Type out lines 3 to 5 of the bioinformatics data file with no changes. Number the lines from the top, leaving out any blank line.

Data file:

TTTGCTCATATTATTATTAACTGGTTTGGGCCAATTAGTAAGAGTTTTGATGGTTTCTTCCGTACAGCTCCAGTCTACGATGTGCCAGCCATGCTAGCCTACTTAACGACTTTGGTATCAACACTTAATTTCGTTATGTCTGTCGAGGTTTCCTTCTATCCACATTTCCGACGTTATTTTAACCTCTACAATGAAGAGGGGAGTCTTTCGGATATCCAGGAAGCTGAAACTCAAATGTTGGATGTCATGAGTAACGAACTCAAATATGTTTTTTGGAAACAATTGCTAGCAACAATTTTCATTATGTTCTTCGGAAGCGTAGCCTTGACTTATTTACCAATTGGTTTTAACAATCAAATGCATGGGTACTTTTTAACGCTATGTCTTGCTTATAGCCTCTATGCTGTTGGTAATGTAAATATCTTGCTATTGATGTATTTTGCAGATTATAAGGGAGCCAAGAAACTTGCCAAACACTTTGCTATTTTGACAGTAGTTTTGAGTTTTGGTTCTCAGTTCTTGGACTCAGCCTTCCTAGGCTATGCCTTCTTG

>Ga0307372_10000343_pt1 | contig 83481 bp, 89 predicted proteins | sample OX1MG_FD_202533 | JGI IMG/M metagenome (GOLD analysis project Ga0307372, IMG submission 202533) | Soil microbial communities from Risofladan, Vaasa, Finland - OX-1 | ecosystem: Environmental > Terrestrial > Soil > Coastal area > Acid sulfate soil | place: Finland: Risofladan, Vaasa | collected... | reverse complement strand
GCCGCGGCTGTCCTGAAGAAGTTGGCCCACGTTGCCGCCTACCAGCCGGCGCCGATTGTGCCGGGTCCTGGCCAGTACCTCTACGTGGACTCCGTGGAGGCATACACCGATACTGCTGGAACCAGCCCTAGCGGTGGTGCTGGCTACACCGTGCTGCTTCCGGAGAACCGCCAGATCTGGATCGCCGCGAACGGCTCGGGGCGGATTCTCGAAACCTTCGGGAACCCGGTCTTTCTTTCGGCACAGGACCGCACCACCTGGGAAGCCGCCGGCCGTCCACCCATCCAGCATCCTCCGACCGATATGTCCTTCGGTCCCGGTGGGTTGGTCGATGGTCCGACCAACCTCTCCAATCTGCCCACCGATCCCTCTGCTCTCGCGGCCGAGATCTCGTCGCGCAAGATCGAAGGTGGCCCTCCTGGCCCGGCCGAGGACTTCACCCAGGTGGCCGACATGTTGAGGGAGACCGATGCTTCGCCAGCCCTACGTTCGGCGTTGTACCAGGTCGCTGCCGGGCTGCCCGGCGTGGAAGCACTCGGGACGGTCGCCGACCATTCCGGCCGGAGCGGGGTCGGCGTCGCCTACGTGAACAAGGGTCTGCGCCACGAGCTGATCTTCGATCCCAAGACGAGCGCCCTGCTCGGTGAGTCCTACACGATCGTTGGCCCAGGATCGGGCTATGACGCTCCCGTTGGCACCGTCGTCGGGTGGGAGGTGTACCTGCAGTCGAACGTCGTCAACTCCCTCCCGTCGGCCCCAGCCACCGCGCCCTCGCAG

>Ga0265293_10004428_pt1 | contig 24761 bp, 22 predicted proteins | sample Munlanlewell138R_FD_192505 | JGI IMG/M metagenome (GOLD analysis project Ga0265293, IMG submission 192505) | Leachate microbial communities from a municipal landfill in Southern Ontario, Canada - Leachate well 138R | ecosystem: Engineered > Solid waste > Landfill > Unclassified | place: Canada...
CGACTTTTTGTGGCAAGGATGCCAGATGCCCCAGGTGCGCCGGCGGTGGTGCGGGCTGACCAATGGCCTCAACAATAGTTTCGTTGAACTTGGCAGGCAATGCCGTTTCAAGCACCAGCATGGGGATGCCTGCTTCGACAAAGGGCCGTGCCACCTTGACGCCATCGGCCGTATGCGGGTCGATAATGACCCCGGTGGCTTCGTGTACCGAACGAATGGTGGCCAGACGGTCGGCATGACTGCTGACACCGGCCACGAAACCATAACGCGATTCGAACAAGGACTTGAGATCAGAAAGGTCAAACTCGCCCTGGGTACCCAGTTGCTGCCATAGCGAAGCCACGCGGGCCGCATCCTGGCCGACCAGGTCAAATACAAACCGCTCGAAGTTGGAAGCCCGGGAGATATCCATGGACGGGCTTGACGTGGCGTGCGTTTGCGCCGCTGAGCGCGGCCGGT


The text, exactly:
GCCGCGGCTGTCCTGAAGAAGTTGGCCCACGTTGCCGCCTACCAGCCGGCGCCGATTGTGCCGGGTCCTGGCCAGTACCTCTACGTGGACTCCGTGGAGGCATACACCGATACTGCTGGAACCAGCCCTAGCGGTGGTGCTGGCTACACCGTGCTGCTTCCGGAGAACCGCCAGATCTGGATCGCCGCGAACGGCTCGGGGCGGATTCTCGAAACCTTCGGGAACCCGGTCTTTCTTTCGGCACAGGACCGCACCACCTGGGAAGCCGCCGGCCGTCCACCCATCCAGCATCCTCCGACCGATATGTCCTTCGGTCCCGGTGGGTTGGTCGATGGTCCGACCAACCTCTCCAATCTGCCCACCGATCCCTCTGCTCTCGCGGCCGAGATCTCGTCGCGCAAGATCGAAGGTGGCCCTCCTGGCCCGGCCGAGGACTTCACCCAGGTGGCCGACATGTTGAGGGAGACCGATGCTTCGCCAGCCCTACGTTCGGCGTTGTACCAGGTCGCTGCCGGGCTGCCCGGCGTGGAAGCACTCGGGACGGTCGCCGACCATTCCGGCCGGAGCGGGGTCGGCGTCGCCTACGTGAACAAGGGTCTGCGCCACGAGCTGATCTTCGATCCCAAGACGAGCGCCCTGCTCGGTGAGTCCTACACGATCGTTGGCCCAGGATCGGGCTATGACGCTCCCGTTGGCACCGTCGTCGGGTGGGAGGTGTACCTGCAGTCGAACGTCGTCAACTCCCTCCCGTCGGCCCCAGCCACCGCGCCCTCGCAG

>Ga0265293_10004428_pt1 | contig 24761 bp, 22 predicted proteins | sample Munlanlewell138R_FD_192505 | JGI IMG/M metagenome (GOLD analysis project Ga0265293, IMG submission 192505) | Leachate microbial communities from a municipal landfill in Southern Ontario, Canada - Leachate well 138R | ecosystem: Engineered > Solid waste > Landfill > Unclassified | place: Canada...
CGACTTTTTGTGGCAAGGATGCCAGATGCCCCAGGTGCGCCGGCGGTGGTGCGGGCTGACCAATGGCCTCAACAATAGTTTCGTTGAACTTGGCAGGCAATGCCGTTTCAAGCACCAGCATGGGGATGCCTGCTTCGACAAAGGGCCGTGCCACCTTGACGCCATCGGCCGTATGCGGGTCGATAATGACCCCGGTGGCTTCGTGTACCGAACGAATGGTGGCCAGACGGTCGGCATGACTGCTGACACCGGCCACGAAACCATAACGCGATTCGAACAAGGACTTGAGATCAGAAAGGTCAAACTCGCCCTGGGTACCCAGTTGCTGCCATAGCGAAGCCACGCGGGCCGCATCCTGGCCGACCAGGTCAAATACAAACCGCTCGAAGTTGGAAGCCCGGGAGATATCCATGGACGGGCTTGACGTGGCGTGCGTTTGCGCCGCTGAGCGCGGCCGGT